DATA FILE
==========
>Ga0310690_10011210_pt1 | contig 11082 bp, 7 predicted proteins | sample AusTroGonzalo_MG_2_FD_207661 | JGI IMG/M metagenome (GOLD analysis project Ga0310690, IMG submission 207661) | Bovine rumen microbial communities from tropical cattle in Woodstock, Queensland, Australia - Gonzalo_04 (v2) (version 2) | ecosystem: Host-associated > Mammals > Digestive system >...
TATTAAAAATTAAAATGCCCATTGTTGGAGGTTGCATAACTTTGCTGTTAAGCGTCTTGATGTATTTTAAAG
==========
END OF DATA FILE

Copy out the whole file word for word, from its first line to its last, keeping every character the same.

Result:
>Ga0310690_10011210_pt1 | contig 11082 bp, 7 predicted proteins | sample AusTroGonzalo_MG_2_FD_207661 | JGI IMG/M metagenome (GOLD analysis project Ga0310690, IMG submission 207661) | Bovine rumen microbial communities from tropical cattle in Woodstock, Queensland, Australia - Gonzalo_04 (v2) (version 2) | ecosystem: Host-associated > Mammals > Digestive system >...
TATTAAAAATTAAAATGCCCATTGTTGGAGGTTGCATAACTTTGCTGTTAAGCGTCTTGATGTATTTTAAAG